One can be attached to Zazen or Buddhism, the people we love and such. Just cling lightly also, even as you fully savor each. Also-also (a double also :cool:) know the Buddha's View free of all views and attachments, All At Once, As One. ... squeezing hard, squeezing lightly and also-also fully open handed AT ONCE!
Our way is to be "non-attached", not "detached" and "unattached". That means that one can emotionally savor, to the marrow, what is happening in life right now ... and one can commit to that and pour oneself into that ... but just do not cling to that, be willing to let it go. Appreciate this life while it is here (for our self for for those selfs we love) ... and when it is over, release (feeling grief when grief at loss of those we love is called for). Feel all emotions, yet simultaneously see through them as mental theatre, do not be imprisoned or made a puppet, seek to keep moderation and balance (although ... even then, moderation may not always be best when it comes to love).
I think of this quite frequently as our son gets bigger. He is getting older, a time of bitter-sweet happiness. I do not want to be emotionally detached from that, but neither do I want to cling to this moment, try to keep him from growing up, and be unwilling to see it all pass.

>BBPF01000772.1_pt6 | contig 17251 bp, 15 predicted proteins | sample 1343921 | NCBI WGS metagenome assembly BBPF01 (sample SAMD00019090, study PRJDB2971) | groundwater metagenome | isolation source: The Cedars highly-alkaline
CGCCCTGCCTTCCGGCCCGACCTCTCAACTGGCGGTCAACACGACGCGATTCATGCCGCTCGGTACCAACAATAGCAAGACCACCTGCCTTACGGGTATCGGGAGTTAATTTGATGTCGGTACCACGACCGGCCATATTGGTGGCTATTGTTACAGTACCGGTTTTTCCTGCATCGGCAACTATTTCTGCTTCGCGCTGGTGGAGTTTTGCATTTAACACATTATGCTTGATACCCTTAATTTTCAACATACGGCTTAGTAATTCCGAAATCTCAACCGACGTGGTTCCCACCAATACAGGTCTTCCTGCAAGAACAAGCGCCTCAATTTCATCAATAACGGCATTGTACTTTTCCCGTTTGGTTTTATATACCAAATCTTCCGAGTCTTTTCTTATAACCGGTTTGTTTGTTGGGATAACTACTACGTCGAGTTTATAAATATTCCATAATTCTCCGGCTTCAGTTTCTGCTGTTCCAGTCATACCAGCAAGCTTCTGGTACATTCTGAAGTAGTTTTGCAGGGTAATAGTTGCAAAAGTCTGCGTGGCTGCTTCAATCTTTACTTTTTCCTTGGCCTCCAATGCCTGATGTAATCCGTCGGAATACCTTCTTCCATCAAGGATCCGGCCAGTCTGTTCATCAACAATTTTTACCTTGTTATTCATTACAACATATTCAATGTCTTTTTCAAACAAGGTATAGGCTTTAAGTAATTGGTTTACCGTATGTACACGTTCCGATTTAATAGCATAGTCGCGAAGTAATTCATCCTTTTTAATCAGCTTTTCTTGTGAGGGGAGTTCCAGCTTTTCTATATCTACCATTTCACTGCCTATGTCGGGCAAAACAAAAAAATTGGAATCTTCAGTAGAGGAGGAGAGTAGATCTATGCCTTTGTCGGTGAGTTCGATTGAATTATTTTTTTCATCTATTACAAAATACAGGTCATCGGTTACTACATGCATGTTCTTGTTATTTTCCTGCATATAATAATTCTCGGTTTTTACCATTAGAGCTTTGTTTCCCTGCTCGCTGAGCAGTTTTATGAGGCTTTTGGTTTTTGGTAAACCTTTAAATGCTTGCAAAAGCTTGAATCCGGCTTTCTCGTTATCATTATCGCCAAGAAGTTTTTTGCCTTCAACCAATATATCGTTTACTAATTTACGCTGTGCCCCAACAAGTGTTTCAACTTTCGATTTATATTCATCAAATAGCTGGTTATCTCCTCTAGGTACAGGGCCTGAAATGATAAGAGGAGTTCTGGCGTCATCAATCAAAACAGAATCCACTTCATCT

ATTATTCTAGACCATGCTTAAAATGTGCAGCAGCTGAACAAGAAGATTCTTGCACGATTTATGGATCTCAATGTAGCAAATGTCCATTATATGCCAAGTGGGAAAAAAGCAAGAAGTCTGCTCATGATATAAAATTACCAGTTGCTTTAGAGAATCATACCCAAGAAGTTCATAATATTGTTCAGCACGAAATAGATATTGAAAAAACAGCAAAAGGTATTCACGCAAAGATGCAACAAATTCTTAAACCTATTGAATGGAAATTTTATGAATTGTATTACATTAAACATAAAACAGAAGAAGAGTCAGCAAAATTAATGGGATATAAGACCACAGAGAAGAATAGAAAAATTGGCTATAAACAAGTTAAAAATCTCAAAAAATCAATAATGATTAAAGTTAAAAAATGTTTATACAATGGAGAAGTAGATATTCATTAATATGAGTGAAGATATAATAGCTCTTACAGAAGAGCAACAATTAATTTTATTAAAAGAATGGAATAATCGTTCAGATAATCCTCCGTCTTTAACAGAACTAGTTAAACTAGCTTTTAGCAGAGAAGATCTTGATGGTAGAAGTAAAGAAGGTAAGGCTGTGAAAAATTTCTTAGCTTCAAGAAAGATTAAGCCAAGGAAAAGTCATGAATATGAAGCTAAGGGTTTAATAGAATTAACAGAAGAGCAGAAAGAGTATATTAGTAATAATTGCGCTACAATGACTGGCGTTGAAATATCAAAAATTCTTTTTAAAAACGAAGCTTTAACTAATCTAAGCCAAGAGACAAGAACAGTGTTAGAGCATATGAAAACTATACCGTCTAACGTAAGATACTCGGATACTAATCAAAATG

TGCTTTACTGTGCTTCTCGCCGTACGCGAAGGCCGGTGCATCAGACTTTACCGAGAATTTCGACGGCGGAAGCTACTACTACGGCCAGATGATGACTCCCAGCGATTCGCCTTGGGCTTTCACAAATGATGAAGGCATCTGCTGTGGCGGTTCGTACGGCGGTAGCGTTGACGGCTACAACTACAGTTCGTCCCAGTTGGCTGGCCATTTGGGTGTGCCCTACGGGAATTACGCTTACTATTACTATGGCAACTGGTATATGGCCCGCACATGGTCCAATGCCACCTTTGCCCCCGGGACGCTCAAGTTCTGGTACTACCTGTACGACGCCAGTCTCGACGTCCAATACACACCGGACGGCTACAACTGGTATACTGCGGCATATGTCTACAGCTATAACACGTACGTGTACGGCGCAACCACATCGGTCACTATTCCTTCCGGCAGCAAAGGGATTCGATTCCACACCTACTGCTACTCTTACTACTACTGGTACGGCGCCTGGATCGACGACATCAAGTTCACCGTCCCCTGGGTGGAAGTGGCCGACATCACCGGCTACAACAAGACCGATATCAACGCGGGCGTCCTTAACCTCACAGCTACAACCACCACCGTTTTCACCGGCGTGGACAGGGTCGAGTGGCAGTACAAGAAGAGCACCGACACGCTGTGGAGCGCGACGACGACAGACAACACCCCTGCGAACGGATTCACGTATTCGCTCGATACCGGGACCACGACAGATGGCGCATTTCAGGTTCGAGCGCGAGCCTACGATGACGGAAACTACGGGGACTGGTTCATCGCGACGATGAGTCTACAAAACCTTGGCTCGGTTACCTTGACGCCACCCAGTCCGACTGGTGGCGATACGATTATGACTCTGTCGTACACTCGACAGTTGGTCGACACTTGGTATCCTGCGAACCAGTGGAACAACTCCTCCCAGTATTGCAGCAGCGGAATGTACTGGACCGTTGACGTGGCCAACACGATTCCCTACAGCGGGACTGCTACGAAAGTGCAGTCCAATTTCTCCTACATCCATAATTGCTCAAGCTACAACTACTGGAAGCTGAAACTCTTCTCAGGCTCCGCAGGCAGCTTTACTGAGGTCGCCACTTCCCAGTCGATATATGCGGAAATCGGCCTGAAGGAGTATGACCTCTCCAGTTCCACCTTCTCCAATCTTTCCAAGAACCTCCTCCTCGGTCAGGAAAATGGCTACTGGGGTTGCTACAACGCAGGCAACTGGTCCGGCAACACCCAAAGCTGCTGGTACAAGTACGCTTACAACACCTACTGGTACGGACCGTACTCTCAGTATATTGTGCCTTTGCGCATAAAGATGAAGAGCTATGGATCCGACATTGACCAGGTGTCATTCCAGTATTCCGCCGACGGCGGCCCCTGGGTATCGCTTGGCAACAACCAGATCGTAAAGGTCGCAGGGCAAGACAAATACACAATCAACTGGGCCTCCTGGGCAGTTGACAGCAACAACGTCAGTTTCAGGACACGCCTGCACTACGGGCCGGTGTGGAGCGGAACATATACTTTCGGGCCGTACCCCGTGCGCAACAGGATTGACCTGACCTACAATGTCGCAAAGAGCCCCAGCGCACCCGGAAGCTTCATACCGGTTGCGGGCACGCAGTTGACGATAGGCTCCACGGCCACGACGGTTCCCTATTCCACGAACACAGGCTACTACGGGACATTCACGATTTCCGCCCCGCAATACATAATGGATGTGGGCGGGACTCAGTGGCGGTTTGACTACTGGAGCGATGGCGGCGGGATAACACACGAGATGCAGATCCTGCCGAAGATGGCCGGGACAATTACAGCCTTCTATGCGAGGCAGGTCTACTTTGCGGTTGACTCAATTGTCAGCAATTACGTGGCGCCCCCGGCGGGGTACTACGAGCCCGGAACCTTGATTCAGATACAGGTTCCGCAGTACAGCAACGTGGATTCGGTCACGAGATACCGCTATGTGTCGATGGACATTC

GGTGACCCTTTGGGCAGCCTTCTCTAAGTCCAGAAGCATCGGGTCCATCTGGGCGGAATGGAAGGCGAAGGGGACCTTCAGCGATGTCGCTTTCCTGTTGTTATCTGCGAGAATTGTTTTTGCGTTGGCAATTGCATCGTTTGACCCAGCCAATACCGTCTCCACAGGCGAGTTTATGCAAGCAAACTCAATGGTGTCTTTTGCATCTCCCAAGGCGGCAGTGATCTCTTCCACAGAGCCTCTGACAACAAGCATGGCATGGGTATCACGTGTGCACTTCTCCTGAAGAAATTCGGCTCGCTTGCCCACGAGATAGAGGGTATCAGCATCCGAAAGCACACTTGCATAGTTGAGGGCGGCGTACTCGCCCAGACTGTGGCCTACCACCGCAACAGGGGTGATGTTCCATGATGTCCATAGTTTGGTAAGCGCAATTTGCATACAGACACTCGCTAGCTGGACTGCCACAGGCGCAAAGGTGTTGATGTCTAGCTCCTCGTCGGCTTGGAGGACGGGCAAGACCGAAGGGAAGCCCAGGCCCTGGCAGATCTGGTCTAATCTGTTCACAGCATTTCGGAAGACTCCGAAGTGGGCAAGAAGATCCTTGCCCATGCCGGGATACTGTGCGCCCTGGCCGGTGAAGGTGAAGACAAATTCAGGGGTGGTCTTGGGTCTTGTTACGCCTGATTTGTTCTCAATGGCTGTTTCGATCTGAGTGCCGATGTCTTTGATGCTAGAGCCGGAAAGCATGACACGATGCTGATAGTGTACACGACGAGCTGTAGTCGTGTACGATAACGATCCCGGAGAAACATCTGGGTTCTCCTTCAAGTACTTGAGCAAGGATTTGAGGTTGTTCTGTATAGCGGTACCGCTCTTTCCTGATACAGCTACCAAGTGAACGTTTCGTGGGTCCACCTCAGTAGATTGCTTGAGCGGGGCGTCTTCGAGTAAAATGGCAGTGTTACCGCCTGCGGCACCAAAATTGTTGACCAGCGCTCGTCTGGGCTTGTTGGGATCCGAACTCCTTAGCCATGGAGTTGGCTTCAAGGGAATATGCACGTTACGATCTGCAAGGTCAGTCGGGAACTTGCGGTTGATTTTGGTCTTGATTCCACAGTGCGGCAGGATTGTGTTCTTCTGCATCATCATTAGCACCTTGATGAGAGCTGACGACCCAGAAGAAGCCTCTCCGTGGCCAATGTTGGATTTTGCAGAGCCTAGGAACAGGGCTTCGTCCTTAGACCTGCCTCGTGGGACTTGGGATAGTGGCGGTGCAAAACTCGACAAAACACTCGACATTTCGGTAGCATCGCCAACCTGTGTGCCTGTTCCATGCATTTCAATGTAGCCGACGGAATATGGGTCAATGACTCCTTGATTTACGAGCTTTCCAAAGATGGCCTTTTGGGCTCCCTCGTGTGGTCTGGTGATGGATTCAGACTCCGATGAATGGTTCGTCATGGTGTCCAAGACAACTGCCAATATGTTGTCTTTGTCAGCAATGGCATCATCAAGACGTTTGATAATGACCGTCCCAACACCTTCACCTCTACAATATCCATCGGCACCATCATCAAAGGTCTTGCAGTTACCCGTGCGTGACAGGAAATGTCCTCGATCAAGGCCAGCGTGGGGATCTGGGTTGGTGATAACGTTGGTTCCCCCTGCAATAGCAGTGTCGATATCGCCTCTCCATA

Early Buddhism did emphasize emotional detachment more than the later Mahayana. As I said, now we tend not to see our thoughts and emotions (i.e., the "self") so much as the "enemy" as bits of theatre that have to be seen through, handled wisely, not allowed to tie us up. That is a big difference. Same with ordinary life, which is no longer seen as something to "escape", but as something to also be seen through, handled wisely, not allowed to tie us up.
Sit and learn these two eyes that are one eye, a Buddha's Eye, like two side of a no sided coin.
In our Zen Practice, we drop judgments and preferences. We also learn how to drop without dropping. We do both at once. In "Just Sitting" Zazen, we drop all judgments and learn to live from such perspective, but people often misunderstand what this really means. Of course, if we are to live as human beings, we must have preferences and make choices. Otherwise, we can't function. We could not choose to stand up or sit down, wait for the green light to "go" instead of running red lights, we could not even choose to get out of bed in the morning.
So, how to do both at once? Ah, this is one of the great discoveries of Zen Buddhism, namely, that folks can live on a couple or more "channels" (for want of a better term) at once, seemingly conflicting viewpoints without conflict.
Well, for example, we drop all "likes" and "dislikes" on one channel, even as we must have "likes" and "dislikes" on another. The result is
like choosing what you like, and avoiding what you dislike, but fully accepting either one ... all at the same time. For example, you go into
life's ice cream store and ask for vanilla. But all they have is strawberry, which you hate. You embrace the fact that life sometimes
gives strawberry. When vanilla, eat vanilla, when strawberry ... savor the strawberry.
Do you see a bit how that works? Most folks think that you must only live on one channel or the other.
HOWEVER, during Zazen itself, we practice dropping all preferences PERIOD. In life, we can live having both preferences and no preferences, but in Shikantaza, we just practice having no preferences. This is very important.